A simple way to clarify your own position is to consult a financial advisor, but most retirees, or those approaching retirement, tend to try to go it alone. And only half of those actually sit down and work the numbers to find out exactly what level of financial cushion they need to live the retirement of their dreams. Their strategy tends to involve treating their savings as either an emergency fund that’s only to be touched in times of crisis or as a piggy bank to fund all their expenses, regardless of the impact on future needs.
Neither of these options is particularly appealing. Consider these alternative strategies to help shore up adequate funds for retirement.
Stress-test your finances.
First things first. Find yourself a financial advisor. Then have him or her put your finances through a probability analysis, which will show how well your savings will handle a crisis situation, such as an unexpected health scare or a sustained downturn in the markets.
Always keep a portion of your investments in cash (one to three years’ worth) and bonds (three to five years’ worth). In the event of a catastrophic turn in the market, you’ll have money on hand to carry you through, and you can avoid the need to sell off stock at an artificially low price.
Follow the 4 percent rule.
A long-popular method of preserving savings is the “4 percent rule,” which suggests drawing down only 4 percent of retirement funds in the first year and then increasing it according to inflation. In recent years, some experts have advised that this number be lower, since investments are more expensive, life expectancies longer, and potential returns lower than in past decades.
Wait to claim Social Security.
The average retiree’s main income source, other than savings, is often Social Security. It can be a foundation on which to build your investments. It doesn’t change with the markets, increases with inflation, and stays with you as long as you live.
For most retirees, Social Security represents 75 percent or more of their total income, which leaves savings free to be invested in stocks and attain the highest possible growth.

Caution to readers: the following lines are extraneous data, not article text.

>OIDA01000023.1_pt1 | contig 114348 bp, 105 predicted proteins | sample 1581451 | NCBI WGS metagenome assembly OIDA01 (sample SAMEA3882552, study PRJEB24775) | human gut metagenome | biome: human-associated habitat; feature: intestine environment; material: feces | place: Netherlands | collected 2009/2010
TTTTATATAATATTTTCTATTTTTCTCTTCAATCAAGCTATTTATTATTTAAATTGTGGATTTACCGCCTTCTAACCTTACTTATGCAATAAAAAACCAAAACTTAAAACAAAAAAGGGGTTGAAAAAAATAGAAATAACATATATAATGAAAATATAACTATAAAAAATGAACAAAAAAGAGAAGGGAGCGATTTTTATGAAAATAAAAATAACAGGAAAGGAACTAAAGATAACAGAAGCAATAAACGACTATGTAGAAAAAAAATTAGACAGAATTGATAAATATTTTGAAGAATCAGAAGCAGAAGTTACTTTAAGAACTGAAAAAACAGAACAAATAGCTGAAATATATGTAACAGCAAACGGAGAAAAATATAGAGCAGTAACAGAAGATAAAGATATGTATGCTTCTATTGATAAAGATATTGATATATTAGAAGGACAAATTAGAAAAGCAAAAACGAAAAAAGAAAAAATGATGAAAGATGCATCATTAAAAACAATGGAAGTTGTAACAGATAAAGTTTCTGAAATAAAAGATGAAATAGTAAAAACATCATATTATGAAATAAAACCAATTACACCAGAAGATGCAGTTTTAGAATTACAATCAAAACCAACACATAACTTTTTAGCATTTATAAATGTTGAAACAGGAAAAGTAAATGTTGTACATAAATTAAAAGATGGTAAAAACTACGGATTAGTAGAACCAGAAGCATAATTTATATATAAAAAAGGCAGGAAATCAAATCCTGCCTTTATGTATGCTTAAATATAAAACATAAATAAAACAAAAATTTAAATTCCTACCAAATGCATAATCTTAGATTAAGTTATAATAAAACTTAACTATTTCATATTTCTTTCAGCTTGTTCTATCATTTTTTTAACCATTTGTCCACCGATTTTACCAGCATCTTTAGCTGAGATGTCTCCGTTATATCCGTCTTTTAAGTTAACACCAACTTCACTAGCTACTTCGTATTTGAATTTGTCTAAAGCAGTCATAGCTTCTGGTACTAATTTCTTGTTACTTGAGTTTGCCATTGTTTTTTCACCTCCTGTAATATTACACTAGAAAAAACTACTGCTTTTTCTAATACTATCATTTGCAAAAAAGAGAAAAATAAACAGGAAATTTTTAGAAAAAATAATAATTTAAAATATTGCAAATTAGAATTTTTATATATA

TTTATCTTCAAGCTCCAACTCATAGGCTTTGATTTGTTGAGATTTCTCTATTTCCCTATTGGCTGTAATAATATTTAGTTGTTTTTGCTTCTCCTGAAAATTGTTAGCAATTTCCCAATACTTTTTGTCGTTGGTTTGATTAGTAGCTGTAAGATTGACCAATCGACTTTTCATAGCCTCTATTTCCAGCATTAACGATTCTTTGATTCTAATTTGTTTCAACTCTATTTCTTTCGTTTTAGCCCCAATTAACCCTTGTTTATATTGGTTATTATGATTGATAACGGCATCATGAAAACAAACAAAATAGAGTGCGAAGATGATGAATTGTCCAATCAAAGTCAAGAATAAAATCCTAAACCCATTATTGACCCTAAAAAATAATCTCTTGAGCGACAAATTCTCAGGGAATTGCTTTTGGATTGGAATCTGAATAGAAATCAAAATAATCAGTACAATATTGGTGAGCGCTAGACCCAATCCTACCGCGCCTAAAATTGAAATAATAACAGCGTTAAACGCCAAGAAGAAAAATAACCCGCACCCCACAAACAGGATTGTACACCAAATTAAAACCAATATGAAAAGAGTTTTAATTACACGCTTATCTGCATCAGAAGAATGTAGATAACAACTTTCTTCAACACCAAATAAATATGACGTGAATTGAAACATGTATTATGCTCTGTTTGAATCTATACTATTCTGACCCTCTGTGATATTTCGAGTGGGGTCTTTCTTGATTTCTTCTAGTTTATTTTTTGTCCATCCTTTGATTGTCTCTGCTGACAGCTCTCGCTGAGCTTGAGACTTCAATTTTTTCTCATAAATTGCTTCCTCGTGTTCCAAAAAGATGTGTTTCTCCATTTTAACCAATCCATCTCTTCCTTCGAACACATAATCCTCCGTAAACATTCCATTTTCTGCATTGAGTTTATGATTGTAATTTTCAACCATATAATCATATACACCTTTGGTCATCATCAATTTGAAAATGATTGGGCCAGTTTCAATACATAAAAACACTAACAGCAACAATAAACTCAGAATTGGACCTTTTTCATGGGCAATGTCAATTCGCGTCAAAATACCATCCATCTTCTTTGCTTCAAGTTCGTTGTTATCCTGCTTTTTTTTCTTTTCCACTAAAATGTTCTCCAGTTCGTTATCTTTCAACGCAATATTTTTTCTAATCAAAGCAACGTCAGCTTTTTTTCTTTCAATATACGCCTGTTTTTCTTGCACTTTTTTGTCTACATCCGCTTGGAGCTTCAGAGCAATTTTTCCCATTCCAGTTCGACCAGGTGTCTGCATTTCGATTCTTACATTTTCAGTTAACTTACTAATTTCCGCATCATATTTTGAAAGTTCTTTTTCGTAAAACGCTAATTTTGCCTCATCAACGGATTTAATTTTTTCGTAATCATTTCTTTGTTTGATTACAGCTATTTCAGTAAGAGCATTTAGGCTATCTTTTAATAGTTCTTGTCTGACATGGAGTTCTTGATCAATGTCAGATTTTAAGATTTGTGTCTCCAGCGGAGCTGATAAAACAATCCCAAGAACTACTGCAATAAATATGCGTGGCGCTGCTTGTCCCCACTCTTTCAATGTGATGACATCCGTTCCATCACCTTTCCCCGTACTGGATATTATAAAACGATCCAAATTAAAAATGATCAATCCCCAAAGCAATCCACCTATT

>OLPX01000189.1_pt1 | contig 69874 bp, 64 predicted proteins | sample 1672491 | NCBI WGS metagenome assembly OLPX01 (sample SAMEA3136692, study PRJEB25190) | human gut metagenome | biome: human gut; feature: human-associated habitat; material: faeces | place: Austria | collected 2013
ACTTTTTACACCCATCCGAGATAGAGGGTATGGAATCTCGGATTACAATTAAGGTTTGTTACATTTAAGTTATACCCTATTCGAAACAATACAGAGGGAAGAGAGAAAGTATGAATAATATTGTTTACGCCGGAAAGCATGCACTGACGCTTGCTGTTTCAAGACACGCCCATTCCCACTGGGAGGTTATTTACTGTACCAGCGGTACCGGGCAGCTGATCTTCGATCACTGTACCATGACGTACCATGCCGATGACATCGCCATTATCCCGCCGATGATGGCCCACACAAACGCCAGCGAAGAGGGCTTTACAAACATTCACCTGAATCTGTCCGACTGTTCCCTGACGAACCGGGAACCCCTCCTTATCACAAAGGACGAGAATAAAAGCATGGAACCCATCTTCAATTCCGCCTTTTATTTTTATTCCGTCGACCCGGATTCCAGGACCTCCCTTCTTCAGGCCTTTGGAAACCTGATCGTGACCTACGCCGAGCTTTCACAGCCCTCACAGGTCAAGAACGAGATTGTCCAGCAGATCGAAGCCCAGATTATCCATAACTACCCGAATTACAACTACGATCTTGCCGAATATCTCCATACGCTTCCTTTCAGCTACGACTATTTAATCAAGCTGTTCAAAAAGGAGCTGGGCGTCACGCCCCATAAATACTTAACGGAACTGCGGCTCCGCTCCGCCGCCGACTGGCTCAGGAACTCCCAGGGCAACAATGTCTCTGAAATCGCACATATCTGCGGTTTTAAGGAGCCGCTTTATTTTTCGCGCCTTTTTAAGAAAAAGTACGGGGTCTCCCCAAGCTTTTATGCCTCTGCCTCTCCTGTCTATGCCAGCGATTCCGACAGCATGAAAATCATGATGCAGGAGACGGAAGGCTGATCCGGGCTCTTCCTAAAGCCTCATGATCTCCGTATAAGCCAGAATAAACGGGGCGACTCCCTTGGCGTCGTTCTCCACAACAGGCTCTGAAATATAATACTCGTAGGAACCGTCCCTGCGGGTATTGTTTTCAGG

Though it can be tempting to start claiming at the earliest possible age (62), those who wait until age 70 will get a much higher amount. If you’re married, the partner who earns more delays until 70, but your working spouse need not wait that long; they can claim once they hit age 65.
Invest in your health.
As mentioned above, one of the reasons people empty their accounts prematurely is a health-related crisis, which can include a heart attack, cancer, or in-home/nursing home care. It may provide valuable peace of mind to purchase long-term-care insurance, which ensures these scenarios will be covered, at least in part. The policy need not be overly expensive or comprehensive—just enough to take the edge off unforeseen medical needs.
Invest in your home.
In addition to Social Security and other investments, it may also be worth adding your home as a potential retirement income source. But moving from that four-bedroom colonial to a quaint ranch or condo can throw off money in the six figures to be put toward other expenses. If selling your home is out of the question, then it might be the perfect time to refinance.
Create your own pension.
Another revenue stream to consider is an annuity, which provides guaranteed lifetime income untouched by market volatility. This lessens the chances that you’ll burn through your savings and puts some of your longevity risk in the hands of an insurance company. Annuities can also help you budget your savings more effectively and avoid “lifestyle creep,” where monthly expenses over time take up a larger and larger portion of savings.
Don’t go it alone.
No matter which of these tools you use, a financial advisor is essential to a smart retirement strategy. Start today with our retirement calculators, which can begin to answer questions about savings, 401(k) plans, inflation, and much more.